I love this little watercolour pencil drawing Finn drew over breakfast.
I gave him my own special box of pencils (watercolour pencils are beautiful for children to use, even without using them with a wash, as they are often easier to control with the thicker pencil size, softer lead and are very rich in pigment).
I gave him some good quality watercolour paper to use, a little jar with water and a fine paintbrush.
He was sitting on the dining table surrounded by my own work stationary, and chose some yellow office sticker dots for eyes, and tore up a sticky-note for a mouth.
He described this drawing as being a robot transformer that turns into a bee.
We did a variation of wax resist drawings with a candle (we used a tea-light) rather than coloured wax crayons. It added a element of excitement to the activity as Finn couldn't see what he was drawing, but could feel his way around the page and envisage his drawing. I then gave him some watercolour paints and he magically revealed his drawing. A strong even colour using an ink based wash (made from food colouring or edicol dye) would have been more effective in hindsight.
Finn and I also created secret messages and drawings for each other. After swapping, we painted over the paper to see what we received.
Earlier this week I took the kids to GOMA (Gallery of Modern Art) in Brisbane for the Surrealism Exhibition.
They have a wonderful area for children to create their own artworks. One that Finn particularly enjoyed was imaginative drawing from seeing shapes in an ink blot template. This is an activity that would be really easy to do at home.
In his shape he saw a spider which he drew, including a web and water spout.
The other favourite activity was photographing your own surrealist sculpture in a light box.
There is a Ned Kelly letterbox that we walk past on the way to the park which Finn is fascinated with.
I thought it would be a good extension of learning for him to look up a bit about Ned Kelly on the internet (in a child friendly way of course!). We found lots of other images of the Ned Kelly mask, looked at some Sidney Nolan Paintings.
Naturally Finn wanted to draw his own impression of Ned Kelly (with wheels).
I made a batch of cornflour 'slime' for Finn to play with in the garden, but then I thought I'd set up a little outdoor kitchen for him so he can create and make mess with other outdoor elements (dirt, sand, leaves, gum nuts). He had a wonderful morning inventing recipes for slime pies.
I came across this photo that was taken when Finn was about 20 months. He had the best time in his box train. I had collected different sized boxes from the checkout at Bunnings, and joined them together with some pipe cleaners (or string). We added a smoke stack using a smaller box, and a steering wheel using a paper plate. I looped a material belt through the front of the first carriage so I could pull him along from station to station.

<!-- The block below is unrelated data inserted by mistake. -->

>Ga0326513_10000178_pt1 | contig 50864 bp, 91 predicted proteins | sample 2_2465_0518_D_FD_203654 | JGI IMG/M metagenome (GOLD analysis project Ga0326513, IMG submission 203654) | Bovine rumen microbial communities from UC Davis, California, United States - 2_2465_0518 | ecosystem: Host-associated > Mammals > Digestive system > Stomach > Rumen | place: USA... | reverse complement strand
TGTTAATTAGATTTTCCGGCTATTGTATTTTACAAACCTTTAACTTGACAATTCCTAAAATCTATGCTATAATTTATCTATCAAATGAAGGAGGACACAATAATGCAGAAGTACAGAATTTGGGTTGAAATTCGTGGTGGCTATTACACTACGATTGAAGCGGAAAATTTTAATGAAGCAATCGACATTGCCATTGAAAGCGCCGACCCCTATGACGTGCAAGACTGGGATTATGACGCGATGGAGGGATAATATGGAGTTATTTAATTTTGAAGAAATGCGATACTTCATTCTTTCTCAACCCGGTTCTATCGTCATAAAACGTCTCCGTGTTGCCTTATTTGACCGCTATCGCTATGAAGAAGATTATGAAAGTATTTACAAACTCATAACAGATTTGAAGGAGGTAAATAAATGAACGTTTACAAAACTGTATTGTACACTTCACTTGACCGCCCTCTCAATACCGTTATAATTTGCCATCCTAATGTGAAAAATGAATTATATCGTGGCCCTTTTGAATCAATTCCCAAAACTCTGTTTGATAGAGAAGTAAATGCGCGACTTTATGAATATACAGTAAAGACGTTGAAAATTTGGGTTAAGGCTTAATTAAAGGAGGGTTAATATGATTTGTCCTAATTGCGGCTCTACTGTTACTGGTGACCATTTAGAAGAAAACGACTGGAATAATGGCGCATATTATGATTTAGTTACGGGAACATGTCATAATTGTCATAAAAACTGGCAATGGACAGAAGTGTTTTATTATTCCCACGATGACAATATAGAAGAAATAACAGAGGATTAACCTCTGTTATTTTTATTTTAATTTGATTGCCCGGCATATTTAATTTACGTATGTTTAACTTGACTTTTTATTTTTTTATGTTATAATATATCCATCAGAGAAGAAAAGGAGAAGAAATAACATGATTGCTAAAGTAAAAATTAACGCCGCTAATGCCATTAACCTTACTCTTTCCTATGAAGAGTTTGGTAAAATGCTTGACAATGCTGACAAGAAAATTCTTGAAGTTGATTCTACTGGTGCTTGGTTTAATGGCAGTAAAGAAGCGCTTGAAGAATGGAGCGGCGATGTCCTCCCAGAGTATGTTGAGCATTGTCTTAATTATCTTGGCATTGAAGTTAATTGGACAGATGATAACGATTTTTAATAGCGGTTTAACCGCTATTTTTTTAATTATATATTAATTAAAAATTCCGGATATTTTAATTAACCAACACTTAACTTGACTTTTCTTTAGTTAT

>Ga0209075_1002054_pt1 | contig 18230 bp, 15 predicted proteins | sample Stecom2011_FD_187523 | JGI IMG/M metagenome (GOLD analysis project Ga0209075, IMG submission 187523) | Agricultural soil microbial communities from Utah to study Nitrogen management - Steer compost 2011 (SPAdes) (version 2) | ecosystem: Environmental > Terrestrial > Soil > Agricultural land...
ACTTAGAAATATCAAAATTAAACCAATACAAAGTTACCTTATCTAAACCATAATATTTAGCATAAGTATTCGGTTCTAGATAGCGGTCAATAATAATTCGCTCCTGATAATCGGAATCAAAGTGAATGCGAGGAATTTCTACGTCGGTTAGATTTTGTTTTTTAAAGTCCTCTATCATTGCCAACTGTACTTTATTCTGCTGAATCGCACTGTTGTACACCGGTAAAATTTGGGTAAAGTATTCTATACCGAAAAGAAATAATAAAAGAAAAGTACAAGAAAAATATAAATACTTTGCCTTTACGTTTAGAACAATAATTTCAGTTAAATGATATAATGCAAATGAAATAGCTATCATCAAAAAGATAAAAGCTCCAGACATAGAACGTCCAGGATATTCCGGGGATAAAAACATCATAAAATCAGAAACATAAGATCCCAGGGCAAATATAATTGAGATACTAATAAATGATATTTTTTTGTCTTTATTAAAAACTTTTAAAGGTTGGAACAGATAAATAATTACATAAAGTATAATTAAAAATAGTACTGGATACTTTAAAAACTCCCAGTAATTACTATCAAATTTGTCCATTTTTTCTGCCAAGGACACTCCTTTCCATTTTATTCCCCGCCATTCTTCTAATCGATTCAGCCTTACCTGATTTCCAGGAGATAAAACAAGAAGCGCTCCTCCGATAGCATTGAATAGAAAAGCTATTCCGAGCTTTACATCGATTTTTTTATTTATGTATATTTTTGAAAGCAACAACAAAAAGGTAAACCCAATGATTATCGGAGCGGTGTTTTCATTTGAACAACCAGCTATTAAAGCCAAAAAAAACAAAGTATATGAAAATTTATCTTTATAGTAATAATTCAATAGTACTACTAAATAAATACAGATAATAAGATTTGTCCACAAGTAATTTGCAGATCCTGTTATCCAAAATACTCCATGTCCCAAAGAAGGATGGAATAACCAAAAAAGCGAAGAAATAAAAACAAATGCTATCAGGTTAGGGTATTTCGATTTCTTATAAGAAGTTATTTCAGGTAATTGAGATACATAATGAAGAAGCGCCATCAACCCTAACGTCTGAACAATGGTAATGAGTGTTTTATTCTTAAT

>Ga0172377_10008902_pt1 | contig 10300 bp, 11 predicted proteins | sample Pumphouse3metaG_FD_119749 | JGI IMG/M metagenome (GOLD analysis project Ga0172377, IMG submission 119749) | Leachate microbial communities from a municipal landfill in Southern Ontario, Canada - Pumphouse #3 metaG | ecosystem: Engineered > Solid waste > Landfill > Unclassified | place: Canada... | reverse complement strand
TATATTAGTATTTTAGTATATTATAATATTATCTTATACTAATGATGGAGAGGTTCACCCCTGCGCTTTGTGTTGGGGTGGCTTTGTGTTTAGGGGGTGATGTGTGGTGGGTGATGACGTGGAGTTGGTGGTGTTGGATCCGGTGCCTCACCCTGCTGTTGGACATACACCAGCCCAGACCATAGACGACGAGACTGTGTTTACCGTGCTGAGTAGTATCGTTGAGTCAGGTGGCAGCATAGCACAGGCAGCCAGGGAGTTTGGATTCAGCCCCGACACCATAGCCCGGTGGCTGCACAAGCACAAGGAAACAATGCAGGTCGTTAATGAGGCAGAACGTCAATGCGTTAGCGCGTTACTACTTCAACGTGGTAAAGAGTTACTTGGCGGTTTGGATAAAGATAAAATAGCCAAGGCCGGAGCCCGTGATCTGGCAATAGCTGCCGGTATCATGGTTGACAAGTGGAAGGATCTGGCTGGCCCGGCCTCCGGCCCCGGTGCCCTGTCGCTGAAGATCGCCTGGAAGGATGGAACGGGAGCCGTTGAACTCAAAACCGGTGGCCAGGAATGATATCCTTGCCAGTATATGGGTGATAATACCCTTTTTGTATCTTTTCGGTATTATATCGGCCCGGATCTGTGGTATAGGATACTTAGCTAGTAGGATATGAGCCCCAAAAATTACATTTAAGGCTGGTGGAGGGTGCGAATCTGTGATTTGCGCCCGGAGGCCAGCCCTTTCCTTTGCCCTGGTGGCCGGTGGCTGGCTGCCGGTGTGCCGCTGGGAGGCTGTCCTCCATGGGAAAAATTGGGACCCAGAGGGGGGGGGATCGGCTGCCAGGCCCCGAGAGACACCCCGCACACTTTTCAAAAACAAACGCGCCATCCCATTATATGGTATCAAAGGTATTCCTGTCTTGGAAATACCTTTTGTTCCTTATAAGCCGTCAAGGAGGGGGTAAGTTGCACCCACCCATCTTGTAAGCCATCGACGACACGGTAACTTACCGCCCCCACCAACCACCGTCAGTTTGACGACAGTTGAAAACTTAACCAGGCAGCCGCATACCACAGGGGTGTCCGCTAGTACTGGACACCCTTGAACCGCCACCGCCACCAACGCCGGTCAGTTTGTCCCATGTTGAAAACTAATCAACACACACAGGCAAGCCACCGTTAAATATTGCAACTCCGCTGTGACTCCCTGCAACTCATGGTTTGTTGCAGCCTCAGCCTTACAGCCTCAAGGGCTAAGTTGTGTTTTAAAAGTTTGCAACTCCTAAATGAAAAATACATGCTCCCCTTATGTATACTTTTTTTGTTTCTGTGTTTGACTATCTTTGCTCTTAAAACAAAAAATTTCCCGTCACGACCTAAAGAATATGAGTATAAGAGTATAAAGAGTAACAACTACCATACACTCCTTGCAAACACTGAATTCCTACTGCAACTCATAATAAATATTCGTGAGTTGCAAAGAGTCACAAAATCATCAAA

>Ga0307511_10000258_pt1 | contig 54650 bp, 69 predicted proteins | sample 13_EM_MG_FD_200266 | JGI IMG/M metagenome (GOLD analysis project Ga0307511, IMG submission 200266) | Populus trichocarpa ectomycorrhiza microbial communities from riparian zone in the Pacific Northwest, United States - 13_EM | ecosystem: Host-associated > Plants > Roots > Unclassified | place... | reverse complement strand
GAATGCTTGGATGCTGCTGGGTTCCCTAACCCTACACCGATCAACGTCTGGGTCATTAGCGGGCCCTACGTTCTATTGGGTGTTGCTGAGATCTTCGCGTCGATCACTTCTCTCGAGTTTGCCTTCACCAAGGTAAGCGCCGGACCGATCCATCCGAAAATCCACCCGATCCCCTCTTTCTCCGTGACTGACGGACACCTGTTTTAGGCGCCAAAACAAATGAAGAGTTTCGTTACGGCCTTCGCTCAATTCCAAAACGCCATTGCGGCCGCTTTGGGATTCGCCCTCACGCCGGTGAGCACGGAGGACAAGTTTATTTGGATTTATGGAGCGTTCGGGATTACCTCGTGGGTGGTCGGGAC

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I try to give children a variety of paper sizes and shapes to draw and paint on, and today Finn was drawing on a large scale. I encourage him to use the whole page and work freely and boldly, and use his whole body.
This paper was A3 size and I set it up on an easel for him. First he drew on with a brown texta, then washed over the whole page with a edicol dye wash. Indelible markers (like sharpie) are great for children to create strong clear lines.
I am trying to come up with a new logo for 'little cricket' and thought who better design it than Finn. Observational drawing is important for children to enhance their drawing skills- learning to see details and shapes. There is more information about observational drawing on this site, and extensions for drawing activities.
This evening I set Finn up with a note book, pen and a couple of clear images of crickets/grasshoppers (DK books are excellent references for children).
When helping children with observational drawing practice, gently mention parts of the image that they are looking at to draw (the different shapes that they may see, and detail of the image). For example with the crickets Finn was drawing, I pointed out that legs become triangle shapes, and how you can only see one eye from the side.
I'm not sure how his drawing would transfer to a logo- but I do love it.
Because both Finn (3) and Evie (1) have such different skills and interests, I try to think of activities that they can do happily together. Water, sand have always good, but I've discovered a bag of uncooked rice brought some lovely learning experiences for them.
I set them outside on the deck on a plastic mat, and gave them a variety of implements to scoop, sift and move the rice with. Finn loved moving piles of rice with his little dump trucks, and Evie loved pouring and touching and rolling around in the rice grains.
We made a really simple mail box (inspired by the wonderfully creative blog Lila a) from a flat pack box and hung it on Finn's bedroom door. Such a simple activity created a huge amount of excitement and joy for the afternoon.
We delivered each other little surprises wrapped in newspaper and used envelopes, including letters and drawings, little toys that we found around the house, and for extra special treat I delivered Finn a couple of jelly snakes (see the beaming face below).